However, in this last entry into our Best of 2022 awards, we crown our Best Film winner of 2022.
All films are subjective, so our list might look completely different from yours. Of the 102 films we revied last year, 92 had their Theatrical/Streaming in 2022, which is the list we draw our entries from. You can see the complete list of movies HERE.
Much like last year’s list, we have had many staggered releases towards the end of the year. So we may have films here that were released in 2021 for you but 2022 for us, and there may be some omissions here because we won’t get those films until later in 2023.
Okay, with that out of the way, let’s dive into the first entry in our list of Best Films of 2022.
One factor that I will always look out for in a film is the musical score. I can get caught in the world of music as it sits in my head in the days, weeks, months, and even the years that come. There is immense artistry in weaving emotions from music, having us slip into the world that is created, fear the oncoming dread even if we do know why, or rejoice in the triumph of that final victory.
Music charts the cinematic world, as it guides us, lifts us up, and can crush our souls. This is its power. So without further ado, these are the musical score that moved us in 2022. Be warned that there may be some slight spoilers ahead for the films in question.
We looked at the films that hit us in the feels with emotions in our last awards. Now it is time to hard pivot to the other side of the spectrum with a look at the films that were a riot of fun. So today, I take a moment to champion those films that brought the joy, whether through upbeat action, one laugh after another, or that silliness that brings a smile to your face.
So without further ado, these films brought fun in 2022. Be warned that there may be slight spoilers for the films in question.
You can use many techniques to help build your world, ground your setting, or give dimensions to your characters. You can use music and create elaborate sets, but one of the best ways is through the costumes you make.
People instantly judge a character within moments on the screen, and the outfits are essential to that first impression. More than this, you can also use costumes as a way of storytelling. What do they say about this world? What do they say about how a character is progressing?
Costumes can build worlds and tell us details we can only see, but also they can make us say, ‘hot damn’, look at that beading on that dress. That must have taken hours to do! So without further ado, these costumes made us say ‘hot damn’ in 2022. Be warned that there may be slight spoilers for the films in question.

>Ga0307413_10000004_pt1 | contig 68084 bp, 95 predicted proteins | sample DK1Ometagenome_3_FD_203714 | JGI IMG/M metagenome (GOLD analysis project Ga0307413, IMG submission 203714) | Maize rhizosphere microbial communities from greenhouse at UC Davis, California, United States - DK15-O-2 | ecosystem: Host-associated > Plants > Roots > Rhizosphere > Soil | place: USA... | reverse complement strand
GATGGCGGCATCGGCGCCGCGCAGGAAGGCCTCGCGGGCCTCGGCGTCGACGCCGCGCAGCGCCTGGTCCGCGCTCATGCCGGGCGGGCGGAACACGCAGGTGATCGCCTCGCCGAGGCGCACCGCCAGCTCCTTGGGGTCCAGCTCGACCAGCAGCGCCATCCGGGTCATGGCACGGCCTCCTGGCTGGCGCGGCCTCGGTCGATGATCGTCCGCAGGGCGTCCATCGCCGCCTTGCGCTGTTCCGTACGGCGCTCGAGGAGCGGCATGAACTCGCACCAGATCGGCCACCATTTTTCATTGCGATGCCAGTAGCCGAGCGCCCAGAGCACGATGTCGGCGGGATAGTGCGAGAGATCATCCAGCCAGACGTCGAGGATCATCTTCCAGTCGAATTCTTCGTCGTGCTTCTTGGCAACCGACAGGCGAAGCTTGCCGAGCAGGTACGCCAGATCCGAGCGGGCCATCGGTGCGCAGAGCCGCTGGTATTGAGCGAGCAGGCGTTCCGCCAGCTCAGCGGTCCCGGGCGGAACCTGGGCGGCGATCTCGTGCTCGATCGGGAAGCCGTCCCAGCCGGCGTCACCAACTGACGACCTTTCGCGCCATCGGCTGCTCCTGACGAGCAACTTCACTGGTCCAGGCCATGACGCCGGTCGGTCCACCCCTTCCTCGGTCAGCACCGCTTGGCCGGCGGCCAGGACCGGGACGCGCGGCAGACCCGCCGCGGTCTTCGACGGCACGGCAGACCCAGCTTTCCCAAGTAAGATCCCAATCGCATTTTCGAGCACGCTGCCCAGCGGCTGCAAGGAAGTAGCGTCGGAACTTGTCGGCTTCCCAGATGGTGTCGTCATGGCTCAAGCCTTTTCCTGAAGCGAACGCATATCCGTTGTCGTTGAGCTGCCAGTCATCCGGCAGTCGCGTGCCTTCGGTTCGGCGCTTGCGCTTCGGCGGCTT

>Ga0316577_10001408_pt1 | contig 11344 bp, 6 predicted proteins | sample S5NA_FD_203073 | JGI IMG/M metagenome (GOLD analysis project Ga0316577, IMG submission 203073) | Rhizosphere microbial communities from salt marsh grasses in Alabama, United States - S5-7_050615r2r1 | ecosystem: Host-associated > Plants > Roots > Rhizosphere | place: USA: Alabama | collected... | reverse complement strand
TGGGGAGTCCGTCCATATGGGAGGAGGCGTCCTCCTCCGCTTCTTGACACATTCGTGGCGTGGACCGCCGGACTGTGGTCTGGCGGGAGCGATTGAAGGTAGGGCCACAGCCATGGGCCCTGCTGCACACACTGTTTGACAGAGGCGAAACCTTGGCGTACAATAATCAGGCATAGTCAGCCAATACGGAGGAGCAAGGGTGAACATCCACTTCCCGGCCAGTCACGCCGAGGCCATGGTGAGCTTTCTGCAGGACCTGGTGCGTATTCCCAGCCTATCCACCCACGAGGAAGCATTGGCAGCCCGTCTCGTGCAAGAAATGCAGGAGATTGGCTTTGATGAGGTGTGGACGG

A good action sequence is genuinely amazing to watch, as it can be as expansive as explosions crashing across the screen or more intimate, like a duel between two people. This gives the best action scenes such a range, and in 2022 we were given some unique spectacles.
For me, the best action scenes excel in every element, whether that be live actions, special effects, digital effects, or animation and bring every facet to shine. It is also the category that looks at some of the department’s people don’t often fully understand, like stunt coordination or the 2nd unit.
2022 was also the year of action, so my usual hope to keep these entries down to 5 or 6 got thrown out the window.
So without further ado, these are the moments of action that awed us in 2022. Be warned that there may be slight spoilers for the films in question.
TL;DR – This is a film that is a slow burn right up to the point that it goes from 0 to 1000km in a second and does not stop for its entire runtime.
Rating: 4.5 out of 5.
Post-Credit Scene – There is a mid-credit scene
Disclosure – I paid to watch this film
RRR Review –
In 2020, I started dipping my toes into the mammoth that is Indian Cinema. However, as the pandemic erupted, that was one area that slipped away. Now that things are sort of coming back to normal, it is time to begin this chapter again, and what a film to start on.
So to set the scene, in Adilabad forest, the Governor of India Scott Buxton (Ray Stevenson) has been out hunting. In contrast, his wife Catherine Buxton (Alison Doody) has the whole village on a show for her entertainment. As the village looks on, the young Malli (Twinkle Sharma) sings while painting on her hand. The governor throws Malli’s mother (Ahmareen Anjum) some coins that she things were for the song, but they were to buy her daughter. The tribe is distraught at the crime and calls on their protector Komaram Bheem (N. T. Rama Rao Jr.), to travel to Delhi and rip it apart to get the girl back. Hearing that Bheem is on the way and not knowing who they are, the colonial police force gets Alluri Sitarama Raju (Ram Charan) to hunt him down before he can succeed.